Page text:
Recently I gave a presentation to the WordPress DC meetup group on ways to contribute to the WordPress community without writing a line of code. There were two parts to this presentation. I presented a list of nine ways to contribute and 18 reasons why people contribute.
Plenty of posts point out the code contributions of the developers of WordPress, I thought I would point out some ways that you contribute that don’t involve writing a line of code, along with some reasons why. All of the examples come from people who contribute to WordPress.
@aaronjorbin because… WordPress is what dragged me into PHP, and I've always wanted to write a tech book (you know, for the chicks!)
— Ozh Richard (@ozh) April 12, 2011
By Helping to translate WordPress, you are making it possible for people around the world to publish their thoughts. I think this is one of the harder ways to contribute, because it requires you know multiple languages well, and it requires that you can at least read PHP. It is a great thing to do if you are just learning PHP though, because you will become a better coder by reading other people’s code.
@aaronjorbin a good example: I write docs & tutes to help users better understand how it works, so *they* can contribute too
— andrea_r (@andrea_r) April 12, 2011
Writing documentation makes it quicker and easier for others to use WordPress. Documentation comes in multiple forms. The Codex, Inline Documentation, and tutorials on your own site are all great ways to contribute documentation. If you wanted to know how to do something, couldn’t find the information (or couldn’t grok the information you found), and then figured out how to do it, write it down so that others know how.
@aaronjorbin Had a WordPress question yesterday. Searched google. Found I had posted a code snippet in the forums for it last year.
— Devin Price (@devinsays) April 12, 2011
Often times the answer is as simple as asking someone the right questions or pointing them to the right article. Other times you will learn more about WordPress just by helping someone else learn. Either way, you are working to directly help SOMEONE solve an issue they are facing.
@aaronjorbin Because contributing to WordPress satisfies every level of Maslov's "hierarchy of needs" for me.
— Mark Jaquith (@markjaquith) April 12, 2011
The WordPress theme review team makes sure that themes that are added to the WordPress Theme Repository aren’t “doing it wrong”. They make sure the WordPress theme guidelines are followed so that you have some idea of the quality of the theme you download.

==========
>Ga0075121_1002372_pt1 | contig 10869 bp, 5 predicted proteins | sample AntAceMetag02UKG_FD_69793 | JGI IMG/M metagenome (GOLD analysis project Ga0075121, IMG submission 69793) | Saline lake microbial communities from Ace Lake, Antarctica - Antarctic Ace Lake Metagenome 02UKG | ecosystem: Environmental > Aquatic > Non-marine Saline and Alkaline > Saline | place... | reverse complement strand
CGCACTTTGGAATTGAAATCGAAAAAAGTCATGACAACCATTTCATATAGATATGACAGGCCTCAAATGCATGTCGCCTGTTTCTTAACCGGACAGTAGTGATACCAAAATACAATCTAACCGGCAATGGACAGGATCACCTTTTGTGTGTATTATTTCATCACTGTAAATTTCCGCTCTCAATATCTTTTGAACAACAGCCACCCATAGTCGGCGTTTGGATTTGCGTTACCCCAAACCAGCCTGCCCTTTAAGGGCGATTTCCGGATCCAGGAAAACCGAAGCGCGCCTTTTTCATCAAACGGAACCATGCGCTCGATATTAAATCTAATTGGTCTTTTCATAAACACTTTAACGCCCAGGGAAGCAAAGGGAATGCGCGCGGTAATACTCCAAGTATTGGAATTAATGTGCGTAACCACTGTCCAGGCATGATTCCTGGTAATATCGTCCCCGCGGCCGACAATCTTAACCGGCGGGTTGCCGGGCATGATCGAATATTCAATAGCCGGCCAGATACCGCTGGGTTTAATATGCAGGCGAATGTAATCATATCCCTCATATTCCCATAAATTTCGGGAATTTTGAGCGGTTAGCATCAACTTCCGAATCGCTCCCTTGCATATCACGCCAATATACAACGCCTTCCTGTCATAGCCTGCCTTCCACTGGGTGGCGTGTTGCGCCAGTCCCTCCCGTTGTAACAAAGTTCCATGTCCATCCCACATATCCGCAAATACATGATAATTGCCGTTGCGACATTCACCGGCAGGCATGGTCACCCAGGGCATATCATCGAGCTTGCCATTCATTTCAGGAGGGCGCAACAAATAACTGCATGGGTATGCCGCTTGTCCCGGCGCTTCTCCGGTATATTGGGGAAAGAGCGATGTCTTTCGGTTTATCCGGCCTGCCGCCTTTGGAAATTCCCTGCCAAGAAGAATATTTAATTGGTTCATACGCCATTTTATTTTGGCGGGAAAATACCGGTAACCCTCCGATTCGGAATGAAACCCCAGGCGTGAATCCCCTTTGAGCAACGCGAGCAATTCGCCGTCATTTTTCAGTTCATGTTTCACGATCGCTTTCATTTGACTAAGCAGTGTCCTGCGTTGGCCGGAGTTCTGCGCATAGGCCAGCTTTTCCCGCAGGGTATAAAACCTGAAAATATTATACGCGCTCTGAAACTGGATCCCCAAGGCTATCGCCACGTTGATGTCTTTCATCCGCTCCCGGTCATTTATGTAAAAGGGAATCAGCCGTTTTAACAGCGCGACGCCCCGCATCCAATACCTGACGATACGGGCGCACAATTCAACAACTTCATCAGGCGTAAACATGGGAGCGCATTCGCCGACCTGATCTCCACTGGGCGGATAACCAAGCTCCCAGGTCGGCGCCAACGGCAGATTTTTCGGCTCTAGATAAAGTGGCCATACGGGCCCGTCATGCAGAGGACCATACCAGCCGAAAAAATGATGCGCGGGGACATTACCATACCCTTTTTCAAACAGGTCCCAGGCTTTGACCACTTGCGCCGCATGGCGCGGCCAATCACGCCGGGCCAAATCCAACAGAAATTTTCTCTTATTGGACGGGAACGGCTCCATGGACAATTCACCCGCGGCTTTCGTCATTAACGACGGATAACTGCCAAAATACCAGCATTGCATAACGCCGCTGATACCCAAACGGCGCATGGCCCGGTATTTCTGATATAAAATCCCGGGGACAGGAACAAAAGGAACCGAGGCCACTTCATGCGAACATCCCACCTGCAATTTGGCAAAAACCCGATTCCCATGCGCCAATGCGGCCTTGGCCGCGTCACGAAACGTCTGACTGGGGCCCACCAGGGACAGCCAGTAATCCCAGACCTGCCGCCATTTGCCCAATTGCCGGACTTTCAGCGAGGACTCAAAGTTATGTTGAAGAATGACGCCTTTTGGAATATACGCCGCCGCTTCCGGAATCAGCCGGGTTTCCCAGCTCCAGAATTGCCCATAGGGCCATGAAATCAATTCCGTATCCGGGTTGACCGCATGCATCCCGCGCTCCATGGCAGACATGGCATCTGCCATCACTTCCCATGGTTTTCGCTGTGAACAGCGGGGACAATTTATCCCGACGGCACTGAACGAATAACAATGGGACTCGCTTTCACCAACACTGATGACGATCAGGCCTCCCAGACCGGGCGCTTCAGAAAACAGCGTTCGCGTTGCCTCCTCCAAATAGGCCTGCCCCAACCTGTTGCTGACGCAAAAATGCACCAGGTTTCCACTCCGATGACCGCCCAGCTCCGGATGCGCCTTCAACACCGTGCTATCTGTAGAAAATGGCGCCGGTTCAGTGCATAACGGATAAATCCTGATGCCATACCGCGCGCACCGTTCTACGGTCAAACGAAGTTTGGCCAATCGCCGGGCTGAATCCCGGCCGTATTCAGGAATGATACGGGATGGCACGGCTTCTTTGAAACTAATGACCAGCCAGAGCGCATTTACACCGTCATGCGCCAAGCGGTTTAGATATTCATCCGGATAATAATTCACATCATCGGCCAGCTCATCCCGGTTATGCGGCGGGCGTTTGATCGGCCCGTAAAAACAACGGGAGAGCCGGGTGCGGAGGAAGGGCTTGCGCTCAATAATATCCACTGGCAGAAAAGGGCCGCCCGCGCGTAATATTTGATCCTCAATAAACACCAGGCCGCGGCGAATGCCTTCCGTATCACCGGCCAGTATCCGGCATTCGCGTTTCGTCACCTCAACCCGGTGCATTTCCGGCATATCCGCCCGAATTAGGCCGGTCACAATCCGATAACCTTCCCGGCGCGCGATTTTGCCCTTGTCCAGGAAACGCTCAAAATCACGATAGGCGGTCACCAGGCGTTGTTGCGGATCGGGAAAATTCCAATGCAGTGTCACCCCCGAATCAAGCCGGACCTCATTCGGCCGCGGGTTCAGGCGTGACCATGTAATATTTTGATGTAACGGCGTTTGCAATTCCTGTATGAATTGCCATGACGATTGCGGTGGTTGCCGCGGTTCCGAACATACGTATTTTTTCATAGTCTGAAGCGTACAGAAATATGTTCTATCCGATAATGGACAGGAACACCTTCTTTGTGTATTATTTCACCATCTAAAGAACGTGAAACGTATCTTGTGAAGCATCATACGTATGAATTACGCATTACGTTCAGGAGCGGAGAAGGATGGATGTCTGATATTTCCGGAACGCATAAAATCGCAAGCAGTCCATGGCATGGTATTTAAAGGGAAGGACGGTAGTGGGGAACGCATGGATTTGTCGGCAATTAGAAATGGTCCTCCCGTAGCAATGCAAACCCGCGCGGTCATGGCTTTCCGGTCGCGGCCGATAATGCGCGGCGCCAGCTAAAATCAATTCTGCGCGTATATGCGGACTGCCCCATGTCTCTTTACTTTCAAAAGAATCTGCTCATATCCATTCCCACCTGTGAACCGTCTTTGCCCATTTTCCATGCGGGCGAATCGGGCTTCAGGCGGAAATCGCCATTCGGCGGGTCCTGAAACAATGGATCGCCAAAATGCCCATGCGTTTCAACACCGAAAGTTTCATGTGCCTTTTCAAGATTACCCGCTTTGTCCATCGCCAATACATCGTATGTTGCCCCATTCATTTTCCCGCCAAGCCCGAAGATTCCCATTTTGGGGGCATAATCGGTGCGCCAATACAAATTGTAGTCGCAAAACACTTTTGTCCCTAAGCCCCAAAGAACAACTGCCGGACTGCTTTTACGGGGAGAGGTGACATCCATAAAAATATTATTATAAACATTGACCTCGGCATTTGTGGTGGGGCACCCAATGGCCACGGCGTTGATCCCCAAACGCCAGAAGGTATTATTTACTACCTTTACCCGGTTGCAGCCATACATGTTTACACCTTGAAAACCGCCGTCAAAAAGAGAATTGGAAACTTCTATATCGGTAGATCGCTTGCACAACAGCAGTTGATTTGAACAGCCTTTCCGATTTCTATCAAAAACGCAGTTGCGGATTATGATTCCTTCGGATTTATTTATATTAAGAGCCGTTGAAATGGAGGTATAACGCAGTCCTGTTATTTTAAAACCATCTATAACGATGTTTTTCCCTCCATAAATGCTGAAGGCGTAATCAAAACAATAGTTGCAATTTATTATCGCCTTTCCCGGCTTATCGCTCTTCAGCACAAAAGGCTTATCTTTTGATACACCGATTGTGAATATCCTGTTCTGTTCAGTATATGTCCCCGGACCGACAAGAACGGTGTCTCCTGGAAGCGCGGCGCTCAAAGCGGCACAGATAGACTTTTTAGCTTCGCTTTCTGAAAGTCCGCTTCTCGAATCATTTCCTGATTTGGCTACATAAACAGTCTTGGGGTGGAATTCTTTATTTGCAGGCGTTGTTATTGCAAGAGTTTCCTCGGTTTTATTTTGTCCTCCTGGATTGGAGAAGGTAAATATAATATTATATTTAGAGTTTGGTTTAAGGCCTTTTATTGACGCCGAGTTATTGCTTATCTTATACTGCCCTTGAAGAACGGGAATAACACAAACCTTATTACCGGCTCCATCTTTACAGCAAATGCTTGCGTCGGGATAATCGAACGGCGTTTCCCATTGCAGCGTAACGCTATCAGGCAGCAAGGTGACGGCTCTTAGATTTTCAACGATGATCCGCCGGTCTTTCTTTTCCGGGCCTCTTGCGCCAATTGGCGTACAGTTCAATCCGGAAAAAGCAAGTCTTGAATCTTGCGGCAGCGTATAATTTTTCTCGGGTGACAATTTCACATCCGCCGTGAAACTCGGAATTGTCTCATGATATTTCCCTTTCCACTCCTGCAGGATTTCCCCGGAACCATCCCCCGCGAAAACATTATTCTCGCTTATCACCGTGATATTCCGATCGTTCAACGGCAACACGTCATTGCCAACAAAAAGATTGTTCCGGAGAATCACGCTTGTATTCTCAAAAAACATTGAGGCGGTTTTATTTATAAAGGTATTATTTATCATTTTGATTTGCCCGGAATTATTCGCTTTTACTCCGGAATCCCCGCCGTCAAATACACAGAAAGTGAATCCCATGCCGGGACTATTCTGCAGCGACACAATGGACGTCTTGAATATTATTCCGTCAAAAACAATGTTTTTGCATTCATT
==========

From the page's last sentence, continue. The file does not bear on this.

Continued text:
@aaronjorbin Because I love the feeling I get from my work being used by 30million people with each release. There's nothing like it.
— John O'Nolan (@JohnONolan) April 12, 2011
The UI group works to give WordPress the UI that is one of the reasons for its popularity. Are you a designer who wants to help make WordPress better to use? This is a great way for you to give back. The team mocks up improvements to the user interface, Experiment with improvements, and make things beautiful and useable.
@aaronjorbin Because I like helping make things better AND it's the best way to learn new things!
— ipstenu (Mika E.) (@Ipstenu) April 12, 2011
“Given enough eyeballs, all bugs are shallow.” This is Linus’s Law and is one of the reasons that Open Source Software is as successful as it is. This is as easy as having a second version of WordPress and using the WordPress Beta Tester Plugin. Watch the WordPress News Blog for the announcement of a beta, and then update using that plugin. This shouldn’t be done on your regular production site (yes, I recommend that so much that I said it twice). Make sure your theme works, make sure your plugins work. Hell, make sure writing posts still work. By testing the beta and the released candidates, you make it so the final released version is the most polished it possibly can be.
Those are just some of the ways you can contribute that don’t involve writing any code. What other ways have you found to contribute to the WordPress community?